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Publication numberUS2368630 A
Publication typeGrant
Publication dateFeb 6, 1945
Filing dateJun 3, 1943
Priority dateJun 3, 1943
Publication numberUS 2368630 A, US 2368630A, US-A-2368630, US2368630 A, US2368630A
InventorsStanley Bizjak
Original AssigneeStanley Bizjak
Export CitationBiBTeX, EndNote, RefMan
External Links: USPTO, USPTO Assignment, Espacenet
Electrically powered glider
US 2368630 A
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Description  (OCR text may contain errors)

Feb. 6, 1945. BIZJAK 2,368,630

ELECTR I CALLY POWERED GLIDER Filed June 3, 1943 8 JhrP/ffO/f Patented Feb. 6, 1945 UNITED STATES PATENT OFFICE 2,368,630 ELECTRICALLY Powaann GLIDER Stanley Bizjak, Crivitz, Wis.

. Application June 3, 1943, Serial No. 489,562

2 Claims. (01. 244-58) This invention relates to an electrically powered glider partially supported by buoyant gas.

Among the more important objects of the invention are to provide an electrically powered glider, partially supported by buoyant gas, which can take oif silently and operate under its own power during flight and one which during aerial maneuvering can have its motive power manually disconnected so as to utilize the gliders propeller which is always directly connected to a generator to automatically regenerate the power batteries independently -of the electrical power to compensate for loss of electrical energy consumed in rising into the air or else for power expended in flight in performing various aerial maneuvers which the electric motor per se is incapable of producing.

At the present time there is no silent electric operated power glider, which can, upon release from a towed formation, be quickly maneuvered to a desired destination and then take off quickly and quietly once the pilot's mission is satisfactorily performed. A power glider of the character above mentioned is highly desirous for use in carrying messages and alighting and taking oil back of enemy lines in destroying enemy communications. Also high in the agenda of objects is to provide a glider especially adapted for combat service in transporting commando troops in performing raids, dropping parachutists, and picking up and transporting wounded and captive prisoners.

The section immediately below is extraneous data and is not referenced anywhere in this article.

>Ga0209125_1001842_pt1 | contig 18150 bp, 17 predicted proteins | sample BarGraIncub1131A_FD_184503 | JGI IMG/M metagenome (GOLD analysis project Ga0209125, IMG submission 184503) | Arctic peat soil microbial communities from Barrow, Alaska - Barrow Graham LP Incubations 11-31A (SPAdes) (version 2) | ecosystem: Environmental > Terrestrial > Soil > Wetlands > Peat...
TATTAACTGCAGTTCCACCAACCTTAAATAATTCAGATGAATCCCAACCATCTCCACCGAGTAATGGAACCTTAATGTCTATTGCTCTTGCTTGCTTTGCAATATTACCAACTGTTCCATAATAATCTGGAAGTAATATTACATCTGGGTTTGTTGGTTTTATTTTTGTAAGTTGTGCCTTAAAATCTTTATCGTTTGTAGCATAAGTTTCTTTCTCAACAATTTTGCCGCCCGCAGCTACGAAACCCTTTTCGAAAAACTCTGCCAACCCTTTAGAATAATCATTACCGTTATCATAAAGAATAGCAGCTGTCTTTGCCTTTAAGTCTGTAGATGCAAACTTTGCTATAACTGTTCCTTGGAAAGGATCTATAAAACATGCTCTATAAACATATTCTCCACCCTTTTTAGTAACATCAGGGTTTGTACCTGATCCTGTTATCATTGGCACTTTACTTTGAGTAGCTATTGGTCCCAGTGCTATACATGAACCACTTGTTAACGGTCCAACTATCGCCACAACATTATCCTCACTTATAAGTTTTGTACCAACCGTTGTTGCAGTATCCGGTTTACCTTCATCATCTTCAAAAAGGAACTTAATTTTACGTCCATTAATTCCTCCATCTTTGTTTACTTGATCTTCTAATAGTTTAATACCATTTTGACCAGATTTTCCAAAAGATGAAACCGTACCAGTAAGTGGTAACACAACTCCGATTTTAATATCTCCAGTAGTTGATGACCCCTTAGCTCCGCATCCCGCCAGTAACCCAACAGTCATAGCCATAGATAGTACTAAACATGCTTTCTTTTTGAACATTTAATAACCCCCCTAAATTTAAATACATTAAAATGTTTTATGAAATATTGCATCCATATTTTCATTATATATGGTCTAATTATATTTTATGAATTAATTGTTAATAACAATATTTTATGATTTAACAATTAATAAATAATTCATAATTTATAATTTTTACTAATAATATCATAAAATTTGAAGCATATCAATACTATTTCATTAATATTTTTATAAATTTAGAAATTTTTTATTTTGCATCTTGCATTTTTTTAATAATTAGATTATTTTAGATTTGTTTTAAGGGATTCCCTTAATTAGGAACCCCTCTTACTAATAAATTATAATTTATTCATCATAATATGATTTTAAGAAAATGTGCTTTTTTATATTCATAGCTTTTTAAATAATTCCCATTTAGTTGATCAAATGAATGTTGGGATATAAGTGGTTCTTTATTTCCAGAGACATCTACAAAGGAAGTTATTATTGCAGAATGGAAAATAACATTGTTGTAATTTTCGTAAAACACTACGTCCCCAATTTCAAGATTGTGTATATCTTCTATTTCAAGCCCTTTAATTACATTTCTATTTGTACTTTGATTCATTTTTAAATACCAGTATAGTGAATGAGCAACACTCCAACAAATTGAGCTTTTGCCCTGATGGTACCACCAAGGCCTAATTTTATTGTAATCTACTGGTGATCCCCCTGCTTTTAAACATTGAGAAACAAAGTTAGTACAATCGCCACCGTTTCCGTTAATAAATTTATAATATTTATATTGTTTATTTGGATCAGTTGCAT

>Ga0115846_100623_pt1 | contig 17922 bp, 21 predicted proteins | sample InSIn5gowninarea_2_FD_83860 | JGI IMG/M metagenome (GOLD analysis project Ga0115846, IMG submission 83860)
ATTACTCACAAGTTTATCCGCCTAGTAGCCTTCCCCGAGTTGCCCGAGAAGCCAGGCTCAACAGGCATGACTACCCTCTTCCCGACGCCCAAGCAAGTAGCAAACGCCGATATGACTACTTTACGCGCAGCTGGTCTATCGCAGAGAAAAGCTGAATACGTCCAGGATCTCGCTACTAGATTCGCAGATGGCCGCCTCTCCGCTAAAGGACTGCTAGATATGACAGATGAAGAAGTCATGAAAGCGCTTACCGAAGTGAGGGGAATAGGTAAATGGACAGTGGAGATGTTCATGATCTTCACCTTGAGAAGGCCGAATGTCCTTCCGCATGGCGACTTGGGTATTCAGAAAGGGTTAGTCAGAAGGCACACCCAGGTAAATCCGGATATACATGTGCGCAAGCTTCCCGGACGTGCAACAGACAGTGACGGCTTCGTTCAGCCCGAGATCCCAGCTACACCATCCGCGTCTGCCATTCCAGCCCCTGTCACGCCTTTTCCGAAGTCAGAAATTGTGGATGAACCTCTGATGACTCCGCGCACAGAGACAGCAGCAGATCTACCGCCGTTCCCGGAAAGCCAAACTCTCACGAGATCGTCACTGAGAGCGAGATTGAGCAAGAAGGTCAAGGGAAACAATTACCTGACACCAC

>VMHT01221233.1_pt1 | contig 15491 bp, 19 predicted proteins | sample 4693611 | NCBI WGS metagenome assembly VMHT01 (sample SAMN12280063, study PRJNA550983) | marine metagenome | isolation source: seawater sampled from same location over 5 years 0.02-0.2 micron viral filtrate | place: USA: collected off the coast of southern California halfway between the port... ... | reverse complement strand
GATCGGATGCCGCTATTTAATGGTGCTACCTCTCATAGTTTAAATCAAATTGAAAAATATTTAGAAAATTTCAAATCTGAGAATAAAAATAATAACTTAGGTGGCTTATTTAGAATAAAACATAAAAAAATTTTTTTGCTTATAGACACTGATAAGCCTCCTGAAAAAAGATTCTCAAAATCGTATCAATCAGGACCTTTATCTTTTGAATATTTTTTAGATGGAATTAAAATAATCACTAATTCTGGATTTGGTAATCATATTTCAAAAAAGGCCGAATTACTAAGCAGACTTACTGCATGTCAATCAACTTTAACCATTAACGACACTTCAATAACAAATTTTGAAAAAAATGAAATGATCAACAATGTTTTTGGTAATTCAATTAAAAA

More important objects of the invention constitute the provision of such an improved power glider as will meet the aforesaid requirements more simply and economically.

With the foregoing and other objects in view, the invention resides in the novel arrangement and combination of parts and in the details of construction hereinafter described and claimed, it being understood that changes in the precise embodiment of the invention herein disclosed may be made within the scope of that which is claimed without departing from the spirit of the invention.

Referring to the drawing, wherein is shown a preferred embodiment of the invention,

Fig. 1 is a fragmentary perspective view of the powered end of a glider, some portions of which are broken away to disclose the operating and electrical power propulsion mechanism, and other Jortions being removed to contract the view.

Fig. 2 is a wiring diagram of the electrical tpparatus.

Refen'lng in detail to the drawing, therein is shown a power glider 9 comprising the fuselage 4,

, wing structure and wheels 6, one of which is shown, mounted on the fragment of the axle 1 and fastened to the wing structure 5 by means of landing gear struts 8.

In the forward compartment of the fuselage, directly in front of the bulkhead 9, is the oper ators seat which is so positioned as to place the pilot within convenient manual reach of the control stick I and rudder bar |2 whereby the rudder is controlled by means of the cables l3 and ,M.

Farther in front of the pilot's seat I 0 is the electrical power propulsion mechanism or power unit which actuates the propeller l5 enabling the lider to rise from the ground and into the air under its own power. Said power unit comprises a starting motor l6, mounted upon the side walls of the fuselage by means of the transversely extending supports H, 8 and includes a motor shaft having a screwthreaded engaging portion |9 upon which is mounted in a lbodily movable manner a clutch plate 2|).